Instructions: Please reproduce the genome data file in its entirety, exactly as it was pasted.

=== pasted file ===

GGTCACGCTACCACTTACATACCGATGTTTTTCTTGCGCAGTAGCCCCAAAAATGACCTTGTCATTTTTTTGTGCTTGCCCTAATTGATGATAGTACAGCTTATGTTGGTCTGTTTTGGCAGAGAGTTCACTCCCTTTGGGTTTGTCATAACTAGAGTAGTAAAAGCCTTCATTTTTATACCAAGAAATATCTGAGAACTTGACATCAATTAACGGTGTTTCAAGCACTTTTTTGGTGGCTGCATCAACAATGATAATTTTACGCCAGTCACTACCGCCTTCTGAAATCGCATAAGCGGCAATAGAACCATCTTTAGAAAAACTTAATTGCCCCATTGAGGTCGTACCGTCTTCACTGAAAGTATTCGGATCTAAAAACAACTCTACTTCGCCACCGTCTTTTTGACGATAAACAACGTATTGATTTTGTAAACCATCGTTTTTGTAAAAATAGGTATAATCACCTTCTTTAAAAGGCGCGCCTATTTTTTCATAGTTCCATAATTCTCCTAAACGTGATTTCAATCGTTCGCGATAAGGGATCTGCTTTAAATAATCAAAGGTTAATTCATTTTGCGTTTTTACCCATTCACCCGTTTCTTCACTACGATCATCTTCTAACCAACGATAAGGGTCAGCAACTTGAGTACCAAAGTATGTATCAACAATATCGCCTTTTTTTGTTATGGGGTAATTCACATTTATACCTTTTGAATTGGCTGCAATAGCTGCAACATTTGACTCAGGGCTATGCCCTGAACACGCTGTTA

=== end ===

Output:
GGTCACGCTACCACTTACATACCGATGTTTTTCTTGCGCAGTAGCCCCAAAAATGACCTTGTCATTTTTTTGTGCTTGCCCTAATTGATGATAGTACAGCTTATGTTGGTCTGTTTTGGCAGAGAGTTCACTCCCTTTGGGTTTGTCATAACTAGAGTAGTAAAAGCCTTCATTTTTATACCAAGAAATATCTGAGAACTTGACATCAATTAACGGTGTTTCAAGCACTTTTTTGGTGGCTGCATCAACAATGATAATTTTACGCCAGTCACTACCGCCTTCTGAAATCGCATAAGCGGCAATAGAACCATCTTTAGAAAAACTTAATTGCCCCATTGAGGTCGTACCGTCTTCACTGAAAGTATTCGGATCTAAAAACAACTCTACTTCGCCACCGTCTTTTTGACGATAAACAACGTATTGATTTTGTAAACCATCGTTTTTGTAAAAATAGGTATAATCACCTTCTTTAAAAGGCGCGCCTATTTTTTCATAGTTCCATAATTCTCCTAAACGTGATTTCAATCGTTCGCGATAAGGGATCTGCTTTAAATAATCAAAGGTTAATTCATTTTGCGTTTTTACCCATTCACCCGTTTCTTCACTACGATCATCTTCTAACCAACGATAAGGGTCAGCAACTTGAGTACCAAAGTATGTATCAACAATATCGCCTTTTTTTGTTATGGGGTAATTCACATTTATACCTTTTGAATTGGCTGCAATAGCTGCAACATTTGACTCAGGGCTATGCCCTGAACACGCTGTTA